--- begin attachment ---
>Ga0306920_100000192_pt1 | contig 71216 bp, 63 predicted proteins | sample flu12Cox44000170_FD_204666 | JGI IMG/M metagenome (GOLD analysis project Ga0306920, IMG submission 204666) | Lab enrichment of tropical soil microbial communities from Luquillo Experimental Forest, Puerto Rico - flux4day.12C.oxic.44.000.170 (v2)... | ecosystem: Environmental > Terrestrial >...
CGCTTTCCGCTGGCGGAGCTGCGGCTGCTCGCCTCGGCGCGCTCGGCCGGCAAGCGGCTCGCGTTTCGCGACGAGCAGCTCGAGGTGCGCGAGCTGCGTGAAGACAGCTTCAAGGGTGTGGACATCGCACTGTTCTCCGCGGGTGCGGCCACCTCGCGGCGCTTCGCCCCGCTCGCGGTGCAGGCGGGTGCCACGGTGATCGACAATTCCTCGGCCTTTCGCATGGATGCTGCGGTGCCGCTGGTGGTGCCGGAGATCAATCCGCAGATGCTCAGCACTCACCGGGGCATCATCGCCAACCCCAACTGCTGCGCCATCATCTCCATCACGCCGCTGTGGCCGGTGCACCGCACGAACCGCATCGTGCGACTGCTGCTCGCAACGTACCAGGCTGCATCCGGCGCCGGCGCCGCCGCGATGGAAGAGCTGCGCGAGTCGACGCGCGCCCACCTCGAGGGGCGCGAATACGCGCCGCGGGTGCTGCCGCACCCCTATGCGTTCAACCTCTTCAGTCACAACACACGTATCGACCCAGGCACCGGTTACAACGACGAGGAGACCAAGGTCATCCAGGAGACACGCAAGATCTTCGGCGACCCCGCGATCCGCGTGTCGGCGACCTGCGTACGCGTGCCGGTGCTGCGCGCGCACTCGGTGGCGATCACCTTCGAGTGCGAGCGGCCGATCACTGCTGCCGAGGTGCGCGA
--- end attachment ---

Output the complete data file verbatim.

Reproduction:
>Ga0306920_100000192_pt1 | contig 71216 bp, 63 predicted proteins | sample flu12Cox44000170_FD_204666 | JGI IMG/M metagenome (GOLD analysis project Ga0306920, IMG submission 204666) | Lab enrichment of tropical soil microbial communities from Luquillo Experimental Forest, Puerto Rico - flux4day.12C.oxic.44.000.170 (v2)... | ecosystem: Environmental > Terrestrial >...
CGCTTTCCGCTGGCGGAGCTGCGGCTGCTCGCCTCGGCGCGCTCGGCCGGCAAGCGGCTCGCGTTTCGCGACGAGCAGCTCGAGGTGCGCGAGCTGCGTGAAGACAGCTTCAAGGGTGTGGACATCGCACTGTTCTCCGCGGGTGCGGCCACCTCGCGGCGCTTCGCCCCGCTCGCGGTGCAGGCGGGTGCCACGGTGATCGACAATTCCTCGGCCTTTCGCATGGATGCTGCGGTGCCGCTGGTGGTGCCGGAGATCAATCCGCAGATGCTCAGCACTCACCGGGGCATCATCGCCAACCCCAACTGCTGCGCCATCATCTCCATCACGCCGCTGTGGCCGGTGCACCGCACGAACCGCATCGTGCGACTGCTGCTCGCAACGTACCAGGCTGCATCCGGCGCCGGCGCCGCCGCGATGGAAGAGCTGCGCGAGTCGACGCGCGCCCACCTCGAGGGGCGCGAATACGCGCCGCGGGTGCTGCCGCACCCCTATGCGTTCAACCTCTTCAGTCACAACACACGTATCGACCCAGGCACCGGTTACAACGACGAGGAGACCAAGGTCATCCAGGAGACACGCAAGATCTTCGGCGACCCCGCGATCCGCGTGTCGGCGACCTGCGTACGCGTGCCGGTGCTGCGCGCGCACTCGGTGGCGATCACCTTCGAGTGCGAGCGGCCGATCACTGCTGCCGAGGTGCGCGA